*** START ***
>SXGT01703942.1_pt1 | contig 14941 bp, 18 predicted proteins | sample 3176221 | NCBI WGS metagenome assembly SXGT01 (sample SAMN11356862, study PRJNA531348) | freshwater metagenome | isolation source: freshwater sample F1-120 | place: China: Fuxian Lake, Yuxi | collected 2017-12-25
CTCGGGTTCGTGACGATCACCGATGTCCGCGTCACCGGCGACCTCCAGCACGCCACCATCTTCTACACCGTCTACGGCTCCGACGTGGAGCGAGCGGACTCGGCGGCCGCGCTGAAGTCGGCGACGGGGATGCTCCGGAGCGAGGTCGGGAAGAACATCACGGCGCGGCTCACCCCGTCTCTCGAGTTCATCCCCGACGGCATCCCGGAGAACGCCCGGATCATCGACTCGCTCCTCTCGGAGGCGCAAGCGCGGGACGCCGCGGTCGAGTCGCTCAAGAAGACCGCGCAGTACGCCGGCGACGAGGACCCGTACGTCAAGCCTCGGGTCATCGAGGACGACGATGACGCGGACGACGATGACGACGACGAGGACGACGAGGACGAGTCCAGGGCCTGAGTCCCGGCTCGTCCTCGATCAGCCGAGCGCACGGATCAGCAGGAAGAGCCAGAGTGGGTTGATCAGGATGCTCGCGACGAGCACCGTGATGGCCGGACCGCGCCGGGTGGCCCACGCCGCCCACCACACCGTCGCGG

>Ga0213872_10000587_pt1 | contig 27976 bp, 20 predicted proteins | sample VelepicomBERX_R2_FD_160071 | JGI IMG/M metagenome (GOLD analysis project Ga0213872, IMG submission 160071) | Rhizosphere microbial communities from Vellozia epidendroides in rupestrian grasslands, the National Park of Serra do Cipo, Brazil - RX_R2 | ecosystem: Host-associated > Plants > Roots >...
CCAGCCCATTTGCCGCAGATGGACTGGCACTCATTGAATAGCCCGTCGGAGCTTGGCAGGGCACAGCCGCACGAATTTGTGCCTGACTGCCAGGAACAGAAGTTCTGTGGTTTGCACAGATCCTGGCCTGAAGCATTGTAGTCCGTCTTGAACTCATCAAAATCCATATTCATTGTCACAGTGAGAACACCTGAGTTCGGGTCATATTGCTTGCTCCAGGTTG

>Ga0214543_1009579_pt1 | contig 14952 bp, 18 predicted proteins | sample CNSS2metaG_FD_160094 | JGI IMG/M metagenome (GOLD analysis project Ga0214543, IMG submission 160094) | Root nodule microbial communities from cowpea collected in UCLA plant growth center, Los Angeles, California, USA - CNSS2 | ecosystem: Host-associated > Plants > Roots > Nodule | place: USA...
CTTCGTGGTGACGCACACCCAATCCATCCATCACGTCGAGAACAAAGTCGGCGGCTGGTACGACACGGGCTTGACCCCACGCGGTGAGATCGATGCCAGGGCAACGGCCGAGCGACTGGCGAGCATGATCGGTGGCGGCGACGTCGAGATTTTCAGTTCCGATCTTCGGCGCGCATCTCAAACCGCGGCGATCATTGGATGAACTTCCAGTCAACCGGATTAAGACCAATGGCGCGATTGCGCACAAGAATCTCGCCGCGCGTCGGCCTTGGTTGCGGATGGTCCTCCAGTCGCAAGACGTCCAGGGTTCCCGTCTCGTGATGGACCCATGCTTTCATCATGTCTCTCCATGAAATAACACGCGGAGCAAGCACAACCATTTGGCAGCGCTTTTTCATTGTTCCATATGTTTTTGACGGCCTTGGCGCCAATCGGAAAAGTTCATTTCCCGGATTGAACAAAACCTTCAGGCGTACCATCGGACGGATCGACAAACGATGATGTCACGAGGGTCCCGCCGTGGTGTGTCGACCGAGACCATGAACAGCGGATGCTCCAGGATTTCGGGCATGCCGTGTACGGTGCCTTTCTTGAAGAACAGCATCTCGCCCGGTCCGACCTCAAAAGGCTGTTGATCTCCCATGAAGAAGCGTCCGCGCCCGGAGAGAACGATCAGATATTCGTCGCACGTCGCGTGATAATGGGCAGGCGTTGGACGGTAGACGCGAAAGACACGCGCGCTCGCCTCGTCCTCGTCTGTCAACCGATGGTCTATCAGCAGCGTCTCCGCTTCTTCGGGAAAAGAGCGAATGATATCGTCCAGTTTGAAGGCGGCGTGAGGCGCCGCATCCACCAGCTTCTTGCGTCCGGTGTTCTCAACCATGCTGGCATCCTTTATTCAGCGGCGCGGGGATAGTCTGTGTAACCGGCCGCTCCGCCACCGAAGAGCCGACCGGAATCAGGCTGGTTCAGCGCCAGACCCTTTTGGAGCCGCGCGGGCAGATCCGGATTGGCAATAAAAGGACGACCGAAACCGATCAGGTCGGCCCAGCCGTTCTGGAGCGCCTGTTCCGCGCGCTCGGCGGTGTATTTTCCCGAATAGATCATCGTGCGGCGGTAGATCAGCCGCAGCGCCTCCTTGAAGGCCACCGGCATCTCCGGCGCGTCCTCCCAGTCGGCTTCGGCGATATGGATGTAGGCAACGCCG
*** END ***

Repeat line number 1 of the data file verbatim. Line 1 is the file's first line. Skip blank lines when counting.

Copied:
>SXGT01703942.1_pt1 | contig 14941 bp, 18 predicted proteins | sample 3176221 | NCBI WGS metagenome assembly SXGT01 (sample SAMN11356862, study PRJNA531348) | freshwater metagenome | isolation source: freshwater sample F1-120 | place: China: Fuxian Lake, Yuxi | collected 2017-12-25